River monitoring reaches first milestone
by Matt Shinall
Oct 27, 2011 | 1594 views | 0 0 comments | 9 9 recommendations | email to a friend | print
Coosa River Basin Initiative/Special
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Setting out with hopes to prove wrong the Georgia Environmental Protection Division's classification of the Etowah River as a polluted stream, the Coosa River Basin Initiative recently finished compiling data from six months of bacterial monitoring.

Results have shown, however, by EPD standards, the Etowah River does meet the criteria for polluted streams. Three collection sites along the Etowah were used in the monitoring process -- two sites in Rome and one in Bartow at the U.S. 411 bridge in Kingston.

The testing, described by CRBI as the most comprehensive monitoring project on the Etowah to their knowledge, will continue over the coming year to offer up-to-date information throughout the recreational season.

"I don't know of any other studies that have been this comprehensive, so it is unique in that we did it for six months, once every week," said Joe Cook, CRBI executive director. "We wanted to provide information to river users about the safety of the river. ... The other objective was to find out what was really going on on the Etowah as far as bacteria levels because the state has identified it as a polluted stream for high bacteria levels"

Although the polluted stream classification sounds alarming, data showed a vast majority of samples within the safe realm of E. coli levels. EPD standards require only 10 percent of samplings to fall outside of safe bacteria levels to earn the title of polluted stream. A correlation was found between each of the high bacteria readings and the occurrence of heavy rain events.

"We thought we were getting results that would show that it wasn't polluted, but based on the EPD standards, if the river exceeds the bacteria standards more than 10 percent of the time, they consider it being impacted by that particular pollutant," Cook said. "The results we came up with show that 90 percent of the time it's completely safe to swim in the Etowah River. In 24 out of 27 testing events, we came out with bacteria levels that were below the EPD standards.

"I swim in the river, I play in the river every time we go out and paddle and I've never gotten sick -- I allow my daughter to get in the water and play. But, after a heavy rain, I might be less inclined to do that. ... If you want to play it safe, then don't swim after a heavy rain because that's when your risks are going to be the highest."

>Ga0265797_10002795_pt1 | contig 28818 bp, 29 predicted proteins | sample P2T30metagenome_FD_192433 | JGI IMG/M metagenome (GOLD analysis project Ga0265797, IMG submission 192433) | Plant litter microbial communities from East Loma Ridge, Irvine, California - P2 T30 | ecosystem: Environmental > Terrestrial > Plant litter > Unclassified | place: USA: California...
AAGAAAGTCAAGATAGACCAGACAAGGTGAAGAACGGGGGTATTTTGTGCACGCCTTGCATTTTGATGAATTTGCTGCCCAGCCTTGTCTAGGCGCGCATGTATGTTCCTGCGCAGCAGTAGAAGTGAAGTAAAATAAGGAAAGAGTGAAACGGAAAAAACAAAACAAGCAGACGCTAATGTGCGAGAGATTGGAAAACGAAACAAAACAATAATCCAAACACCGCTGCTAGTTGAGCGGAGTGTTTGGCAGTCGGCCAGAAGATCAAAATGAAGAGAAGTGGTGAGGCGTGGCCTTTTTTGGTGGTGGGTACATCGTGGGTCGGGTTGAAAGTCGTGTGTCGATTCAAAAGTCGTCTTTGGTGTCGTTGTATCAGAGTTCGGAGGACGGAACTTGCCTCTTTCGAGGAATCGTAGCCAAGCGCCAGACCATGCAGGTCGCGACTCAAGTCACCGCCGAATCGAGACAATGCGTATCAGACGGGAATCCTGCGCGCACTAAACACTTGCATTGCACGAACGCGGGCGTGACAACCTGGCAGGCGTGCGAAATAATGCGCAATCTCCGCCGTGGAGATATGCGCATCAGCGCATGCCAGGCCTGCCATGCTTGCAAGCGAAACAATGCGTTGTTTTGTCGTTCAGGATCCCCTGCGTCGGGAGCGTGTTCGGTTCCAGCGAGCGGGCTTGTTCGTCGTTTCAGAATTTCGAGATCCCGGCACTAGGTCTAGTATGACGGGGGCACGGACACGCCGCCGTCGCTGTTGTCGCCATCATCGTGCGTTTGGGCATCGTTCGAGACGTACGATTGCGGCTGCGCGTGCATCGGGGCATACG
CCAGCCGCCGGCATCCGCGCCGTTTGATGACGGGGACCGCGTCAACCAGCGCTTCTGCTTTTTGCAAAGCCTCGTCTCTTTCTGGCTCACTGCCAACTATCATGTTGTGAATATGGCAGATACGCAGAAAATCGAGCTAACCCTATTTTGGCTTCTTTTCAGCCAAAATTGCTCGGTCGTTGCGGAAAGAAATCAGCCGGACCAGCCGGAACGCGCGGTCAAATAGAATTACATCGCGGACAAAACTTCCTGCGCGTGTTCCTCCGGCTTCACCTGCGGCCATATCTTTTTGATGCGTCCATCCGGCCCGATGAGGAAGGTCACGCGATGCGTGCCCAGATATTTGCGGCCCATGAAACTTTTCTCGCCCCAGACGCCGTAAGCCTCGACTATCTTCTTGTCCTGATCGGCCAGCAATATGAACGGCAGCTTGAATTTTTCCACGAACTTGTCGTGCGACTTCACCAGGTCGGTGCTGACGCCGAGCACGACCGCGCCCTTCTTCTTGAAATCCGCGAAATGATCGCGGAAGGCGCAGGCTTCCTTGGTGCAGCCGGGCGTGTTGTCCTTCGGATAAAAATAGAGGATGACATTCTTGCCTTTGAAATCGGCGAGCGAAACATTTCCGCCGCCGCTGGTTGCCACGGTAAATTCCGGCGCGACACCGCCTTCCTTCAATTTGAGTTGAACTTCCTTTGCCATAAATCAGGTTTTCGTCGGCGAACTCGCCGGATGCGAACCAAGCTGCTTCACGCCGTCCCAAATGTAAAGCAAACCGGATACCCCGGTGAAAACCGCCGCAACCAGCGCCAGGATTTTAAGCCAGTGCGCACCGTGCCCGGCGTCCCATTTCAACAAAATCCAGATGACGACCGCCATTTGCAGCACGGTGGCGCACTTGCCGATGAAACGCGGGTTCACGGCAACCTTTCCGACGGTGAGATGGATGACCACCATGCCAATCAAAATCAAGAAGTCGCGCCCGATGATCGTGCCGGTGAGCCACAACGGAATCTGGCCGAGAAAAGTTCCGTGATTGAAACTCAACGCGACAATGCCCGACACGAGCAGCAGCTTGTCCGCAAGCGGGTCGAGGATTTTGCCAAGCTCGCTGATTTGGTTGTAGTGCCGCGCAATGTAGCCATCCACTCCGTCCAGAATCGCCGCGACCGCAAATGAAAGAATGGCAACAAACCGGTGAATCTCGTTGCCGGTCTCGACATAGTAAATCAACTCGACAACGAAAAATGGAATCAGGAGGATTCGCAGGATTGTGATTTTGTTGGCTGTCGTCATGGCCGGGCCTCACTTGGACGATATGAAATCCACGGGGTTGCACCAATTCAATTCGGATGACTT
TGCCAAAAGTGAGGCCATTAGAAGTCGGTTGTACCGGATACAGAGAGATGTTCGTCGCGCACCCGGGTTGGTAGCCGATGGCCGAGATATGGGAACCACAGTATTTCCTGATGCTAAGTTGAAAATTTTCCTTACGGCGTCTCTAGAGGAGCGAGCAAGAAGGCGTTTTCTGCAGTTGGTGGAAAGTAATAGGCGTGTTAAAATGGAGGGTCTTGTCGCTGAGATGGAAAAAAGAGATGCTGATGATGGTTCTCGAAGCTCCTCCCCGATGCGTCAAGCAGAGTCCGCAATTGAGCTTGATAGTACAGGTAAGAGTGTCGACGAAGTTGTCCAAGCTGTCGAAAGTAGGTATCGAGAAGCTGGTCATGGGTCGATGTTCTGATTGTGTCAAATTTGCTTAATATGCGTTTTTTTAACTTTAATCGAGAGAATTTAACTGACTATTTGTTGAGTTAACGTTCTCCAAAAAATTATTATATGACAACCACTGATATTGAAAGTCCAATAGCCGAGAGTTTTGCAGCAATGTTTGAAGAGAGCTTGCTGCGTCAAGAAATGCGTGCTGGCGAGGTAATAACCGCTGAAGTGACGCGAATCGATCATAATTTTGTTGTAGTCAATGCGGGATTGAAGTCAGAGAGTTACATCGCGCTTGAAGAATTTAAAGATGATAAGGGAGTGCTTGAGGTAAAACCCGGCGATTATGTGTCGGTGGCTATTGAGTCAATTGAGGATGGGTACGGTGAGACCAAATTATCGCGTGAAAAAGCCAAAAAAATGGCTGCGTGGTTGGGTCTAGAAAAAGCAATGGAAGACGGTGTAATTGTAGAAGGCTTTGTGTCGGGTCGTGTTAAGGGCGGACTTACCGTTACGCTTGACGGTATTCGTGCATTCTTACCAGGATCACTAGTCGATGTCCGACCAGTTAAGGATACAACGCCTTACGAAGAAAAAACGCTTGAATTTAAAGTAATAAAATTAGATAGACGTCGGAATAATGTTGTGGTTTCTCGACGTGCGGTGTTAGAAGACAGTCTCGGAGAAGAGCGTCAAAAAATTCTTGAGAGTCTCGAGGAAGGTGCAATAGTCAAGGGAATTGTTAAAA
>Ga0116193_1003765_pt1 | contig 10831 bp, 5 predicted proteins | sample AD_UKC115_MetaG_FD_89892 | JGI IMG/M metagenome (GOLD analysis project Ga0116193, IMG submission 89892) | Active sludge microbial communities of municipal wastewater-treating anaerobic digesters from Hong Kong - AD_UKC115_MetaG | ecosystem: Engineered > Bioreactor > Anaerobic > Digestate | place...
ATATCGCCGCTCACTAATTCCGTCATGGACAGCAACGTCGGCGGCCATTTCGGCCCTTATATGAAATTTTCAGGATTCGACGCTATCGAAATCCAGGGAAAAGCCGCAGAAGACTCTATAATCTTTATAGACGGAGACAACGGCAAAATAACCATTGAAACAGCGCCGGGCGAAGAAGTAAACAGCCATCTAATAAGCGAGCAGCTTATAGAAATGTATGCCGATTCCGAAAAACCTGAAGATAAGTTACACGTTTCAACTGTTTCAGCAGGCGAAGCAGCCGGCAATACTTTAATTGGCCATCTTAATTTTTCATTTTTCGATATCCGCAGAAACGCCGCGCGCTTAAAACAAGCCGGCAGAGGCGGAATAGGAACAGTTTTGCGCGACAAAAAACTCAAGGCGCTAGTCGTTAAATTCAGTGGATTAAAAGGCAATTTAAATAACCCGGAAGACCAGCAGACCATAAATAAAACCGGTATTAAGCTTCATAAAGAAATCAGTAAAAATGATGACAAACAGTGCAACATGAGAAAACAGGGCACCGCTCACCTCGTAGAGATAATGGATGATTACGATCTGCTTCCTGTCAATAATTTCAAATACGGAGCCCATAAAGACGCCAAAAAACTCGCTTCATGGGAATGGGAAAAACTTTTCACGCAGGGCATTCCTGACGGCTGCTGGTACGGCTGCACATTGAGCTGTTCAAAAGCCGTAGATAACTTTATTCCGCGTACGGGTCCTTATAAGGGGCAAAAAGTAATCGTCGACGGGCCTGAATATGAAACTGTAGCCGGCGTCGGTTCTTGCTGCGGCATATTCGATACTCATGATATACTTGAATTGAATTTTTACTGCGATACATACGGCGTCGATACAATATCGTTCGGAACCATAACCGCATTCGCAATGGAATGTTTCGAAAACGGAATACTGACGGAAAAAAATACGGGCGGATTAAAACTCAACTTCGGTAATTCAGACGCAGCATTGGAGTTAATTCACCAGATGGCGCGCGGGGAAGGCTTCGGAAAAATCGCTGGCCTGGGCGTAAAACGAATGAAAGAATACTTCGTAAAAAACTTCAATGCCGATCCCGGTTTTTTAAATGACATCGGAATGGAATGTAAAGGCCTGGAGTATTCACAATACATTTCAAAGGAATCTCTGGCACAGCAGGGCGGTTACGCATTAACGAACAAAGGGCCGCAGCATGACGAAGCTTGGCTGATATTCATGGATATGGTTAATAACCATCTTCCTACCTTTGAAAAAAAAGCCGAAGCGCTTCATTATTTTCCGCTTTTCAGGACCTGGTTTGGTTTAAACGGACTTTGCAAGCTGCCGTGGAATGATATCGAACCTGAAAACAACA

Pollutants found in the river following heavy rains originate from a variety of sources, this type of pollution is known as nonpoint source pollution. Water sources are necessary for agricultural pursuits, which can lead to pollutants from livestock manure and fertilizers. Other sources may be failing septic tanks and sewage overflows.

"The source is associated with rain events -- perhaps animal waste or perhaps a sewage overflow during rain when stormwater infiltrates sewer lines." said David Promis, CRBI program coordinator. "While you can't pin all the pollution on cows, keeping livestock out of the water and off river banks would improve water quality and allow plants to regrow along the river banks trampled by cows."

CRBI has identified several locations along the river where cattle and livestock are allowed direct access to the water increasing the likelihood for water contamination. Cook urges farmers to bring water to their livestock rather than bringing animals to the water. CRBI offers to help farmers interested in seeking federal programs to assist in the cost of making the transition.

Once cattle and other livestock are removed from the river bank, vegetation is allowed to regrow providing a buffer between the river and possible pollutants. Runoff also can prove harmful to water conditions from pet excrement and geese near the river.

CRBI is a Rome-based nonprofit advocating for area water sources, educating the public on water resources and leading cleanup efforts along area rivers. A cleanup will be held Saturday at Rome's Heritage Park. Registration will be held from 8 to 9 a.m. with the cleanup lasting from 9 a.m. to noon.

CRBI's 10th annual Fish Fry will be held Saturday, Nov. 12, at Rome First United Methodist Church from 11 a.m. to 3 p.m. Catfish dinners will be $9 a plate for adults and $7 a plate for children benefiting CRBI efforts, including continued water monitoring along the Etowah.

For more information, visit www.coosa.org or call 706-232-2724.